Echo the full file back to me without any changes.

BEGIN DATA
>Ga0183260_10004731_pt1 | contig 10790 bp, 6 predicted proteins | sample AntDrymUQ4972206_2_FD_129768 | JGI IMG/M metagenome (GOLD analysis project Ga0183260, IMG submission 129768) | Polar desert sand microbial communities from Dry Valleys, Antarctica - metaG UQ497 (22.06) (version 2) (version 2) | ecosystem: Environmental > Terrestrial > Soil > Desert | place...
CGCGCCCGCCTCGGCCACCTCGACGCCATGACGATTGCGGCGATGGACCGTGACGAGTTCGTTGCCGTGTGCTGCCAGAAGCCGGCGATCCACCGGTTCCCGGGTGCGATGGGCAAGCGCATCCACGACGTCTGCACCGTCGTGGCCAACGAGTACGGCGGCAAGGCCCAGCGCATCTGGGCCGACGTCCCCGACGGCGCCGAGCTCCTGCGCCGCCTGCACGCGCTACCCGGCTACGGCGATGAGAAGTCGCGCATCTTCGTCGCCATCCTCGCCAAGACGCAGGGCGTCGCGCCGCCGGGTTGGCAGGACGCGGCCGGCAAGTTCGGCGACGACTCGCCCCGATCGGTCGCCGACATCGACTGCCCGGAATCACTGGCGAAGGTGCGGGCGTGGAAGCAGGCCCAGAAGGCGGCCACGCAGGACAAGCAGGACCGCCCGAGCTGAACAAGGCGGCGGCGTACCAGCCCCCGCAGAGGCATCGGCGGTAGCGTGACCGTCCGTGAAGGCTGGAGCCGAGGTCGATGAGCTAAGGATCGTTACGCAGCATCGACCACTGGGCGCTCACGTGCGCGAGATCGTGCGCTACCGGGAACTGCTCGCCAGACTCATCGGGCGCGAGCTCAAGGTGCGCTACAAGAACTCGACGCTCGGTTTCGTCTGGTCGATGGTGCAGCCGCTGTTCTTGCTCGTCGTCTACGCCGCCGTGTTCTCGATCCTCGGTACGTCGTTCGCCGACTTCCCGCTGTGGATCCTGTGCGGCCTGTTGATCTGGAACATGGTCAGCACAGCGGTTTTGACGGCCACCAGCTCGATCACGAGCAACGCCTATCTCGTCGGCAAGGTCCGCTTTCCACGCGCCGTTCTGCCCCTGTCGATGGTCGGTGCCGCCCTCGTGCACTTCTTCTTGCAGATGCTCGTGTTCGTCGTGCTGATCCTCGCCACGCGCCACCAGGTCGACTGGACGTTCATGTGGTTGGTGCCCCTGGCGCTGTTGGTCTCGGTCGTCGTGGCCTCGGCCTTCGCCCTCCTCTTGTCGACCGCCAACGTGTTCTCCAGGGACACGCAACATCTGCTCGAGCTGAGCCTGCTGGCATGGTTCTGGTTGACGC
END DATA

>Ga0183260_10004731_pt1 | contig 10790 bp, 6 predicted proteins | sample AntDrymUQ4972206_2_FD_129768 | JGI IMG/M metagenome (GOLD analysis project Ga0183260, IMG submission 129768) | Polar desert sand microbial communities from Dry Valleys, Antarctica - metaG UQ497 (22.06) (version 2) (version 2) | ecosystem: Environmental > Terrestrial > Soil > Desert | place...
CGCGCCCGCCTCGGCCACCTCGACGCCATGACGATTGCGGCGATGGACCGTGACGAGTTCGTTGCCGTGTGCTGCCAGAAGCCGGCGATCCACCGGTTCCCGGGTGCGATGGGCAAGCGCATCCACGACGTCTGCACCGTCGTGGCCAACGAGTACGGCGGCAAGGCCCAGCGCATCTGGGCCGACGTCCCCGACGGCGCCGAGCTCCTGCGCCGCCTGCACGCGCTACCCGGCTACGGCGATGAGAAGTCGCGCATCTTCGTCGCCATCCTCGCCAAGACGCAGGGCGTCGCGCCGCCGGGTTGGCAGGACGCGGCCGGCAAGTTCGGCGACGACTCGCCCCGATCGGTCGCCGACATCGACTGCCCGGAATCACTGGCGAAGGTGCGGGCGTGGAAGCAGGCCCAGAAGGCGGCCACGCAGGACAAGCAGGACCGCCCGAGCTGAACAAGGCGGCGGCGTACCAGCCCCCGCAGAGGCATCGGCGGTAGCGTGACCGTCCGTGAAGGCTGGAGCCGAGGTCGATGAGCTAAGGATCGTTACGCAGCATCGACCACTGGGCGCTCACGTGCGCGAGATCGTGCGCTACCGGGAACTGCTCGCCAGACTCATCGGGCGCGAGCTCAAGGTGCGCTACAAGAACTCGACGCTCGGTTTCGTCTGGTCGATGGTGCAGCCGCTGTTCTTGCTCGTCGTCTACGCCGCCGTGTTCTCGATCCTCGGTACGTCGTTCGCCGACTTCCCGCTGTGGATCCTGTGCGGCCTGTTGATCTGGAACATGGTCAGCACAGCGGTTTTGACGGCCACCAGCTCGATCACGAGCAACGCCTATCTCGTCGGCAAGGTCCGCTTTCCACGCGCCGTTCTGCCCCTGTCGATGGTCGGTGCCGCCCTCGTGCACTTCTTCTTGCAGATGCTCGTGTTCGTCGTGCTGATCCTCGCCACGCGCCACCAGGTCGACTGGACGTTCATGTGGTTGGTGCCCCTGGCGCTGTTGGTCTCGGTCGTCGTGGCCTCGGCCTTCGCCCTCCTCTTGTCGACCGCCAACGTGTTCTCCAGGGACACGCAACATCTGCTCGAGCTGAGCCTGCTGGCATGGTTCTGGTTGACGC